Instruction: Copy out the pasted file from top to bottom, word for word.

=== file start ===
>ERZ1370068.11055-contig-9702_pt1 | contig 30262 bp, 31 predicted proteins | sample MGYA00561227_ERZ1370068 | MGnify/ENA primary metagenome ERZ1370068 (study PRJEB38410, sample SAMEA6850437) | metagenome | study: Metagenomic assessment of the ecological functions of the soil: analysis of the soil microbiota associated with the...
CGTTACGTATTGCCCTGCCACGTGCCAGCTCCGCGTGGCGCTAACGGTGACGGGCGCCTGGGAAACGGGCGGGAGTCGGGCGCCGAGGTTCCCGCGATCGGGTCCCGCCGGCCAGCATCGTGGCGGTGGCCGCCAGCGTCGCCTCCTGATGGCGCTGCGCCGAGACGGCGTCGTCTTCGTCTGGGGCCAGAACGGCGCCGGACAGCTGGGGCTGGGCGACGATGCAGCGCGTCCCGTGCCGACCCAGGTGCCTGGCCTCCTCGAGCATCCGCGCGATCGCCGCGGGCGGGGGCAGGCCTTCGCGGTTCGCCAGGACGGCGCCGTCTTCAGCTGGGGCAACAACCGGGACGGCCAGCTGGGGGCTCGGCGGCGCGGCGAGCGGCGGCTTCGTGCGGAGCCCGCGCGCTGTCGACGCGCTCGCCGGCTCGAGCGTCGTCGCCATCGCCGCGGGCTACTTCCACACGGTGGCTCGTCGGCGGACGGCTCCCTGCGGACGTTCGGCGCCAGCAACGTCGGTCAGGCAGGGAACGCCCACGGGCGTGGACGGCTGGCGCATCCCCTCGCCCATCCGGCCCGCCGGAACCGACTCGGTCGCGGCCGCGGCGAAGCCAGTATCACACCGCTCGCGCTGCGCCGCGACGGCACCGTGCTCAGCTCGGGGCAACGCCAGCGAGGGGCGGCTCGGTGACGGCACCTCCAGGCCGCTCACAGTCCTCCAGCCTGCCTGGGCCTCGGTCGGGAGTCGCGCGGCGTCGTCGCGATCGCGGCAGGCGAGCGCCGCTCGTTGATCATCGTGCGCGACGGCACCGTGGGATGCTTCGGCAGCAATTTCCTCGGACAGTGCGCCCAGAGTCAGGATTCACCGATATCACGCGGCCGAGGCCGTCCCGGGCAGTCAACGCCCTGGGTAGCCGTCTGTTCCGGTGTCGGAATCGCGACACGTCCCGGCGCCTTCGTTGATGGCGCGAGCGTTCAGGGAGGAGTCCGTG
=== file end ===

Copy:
>ERZ1370068.11055-contig-9702_pt1 | contig 30262 bp, 31 predicted proteins | sample MGYA00561227_ERZ1370068 | MGnify/ENA primary metagenome ERZ1370068 (study PRJEB38410, sample SAMEA6850437) | metagenome | study: Metagenomic assessment of the ecological functions of the soil: analysis of the soil microbiota associated with the...
CGTTACGTATTGCCCTGCCACGTGCCAGCTCCGCGTGGCGCTAACGGTGACGGGCGCCTGGGAAACGGGCGGGAGTCGGGCGCCGAGGTTCCCGCGATCGGGTCCCGCCGGCCAGCATCGTGGCGGTGGCCGCCAGCGTCGCCTCCTGATGGCGCTGCGCCGAGACGGCGTCGTCTTCGTCTGGGGCCAGAACGGCGCCGGACAGCTGGGGCTGGGCGACGATGCAGCGCGTCCCGTGCCGACCCAGGTGCCTGGCCTCCTCGAGCATCCGCGCGATCGCCGCGGGCGGGGGCAGGCCTTCGCGGTTCGCCAGGACGGCGCCGTCTTCAGCTGGGGCAACAACCGGGACGGCCAGCTGGGGGCTCGGCGGCGCGGCGAGCGGCGGCTTCGTGCGGAGCCCGCGCGCTGTCGACGCGCTCGCCGGCTCGAGCGTCGTCGCCATCGCCGCGGGCTACTTCCACACGGTGGCTCGTCGGCGGACGGCTCCCTGCGGACGTTCGGCGCCAGCAACGTCGGTCAGGCAGGGAACGCCCACGGGCGTGGACGGCTGGCGCATCCCCTCGCCCATCCGGCCCGCCGGAACCGACTCGGTCGCGGCCGCGGCGAAGCCAGTATCACACCGCTCGCGCTGCGCCGCGACGGCACCGTGCTCAGCTCGGGGCAACGCCAGCGAGGGGCGGCTCGGTGACGGCACCTCCAGGCCGCTCACAGTCCTCCAGCCTGCCTGGGCCTCGGTCGGGAGTCGCGCGGCGTCGTCGCGATCGCGGCAGGCGAGCGCCGCTCGTTGATCATCGTGCGCGACGGCACCGTGGGATGCTTCGGCAGCAATTTCCTCGGACAGTGCGCCCAGAGTCAGGATTCACCGATATCACGCGGCCGAGGCCGTCCCGGGCAGTCAACGCCCTGGGTAGCCGTCTGTTCCGGTGTCGGAATCGCGACACGTCCCGGCGCCTTCGTTGATGGCGCGAGCGTTCAGGGAGGAGTCCGTG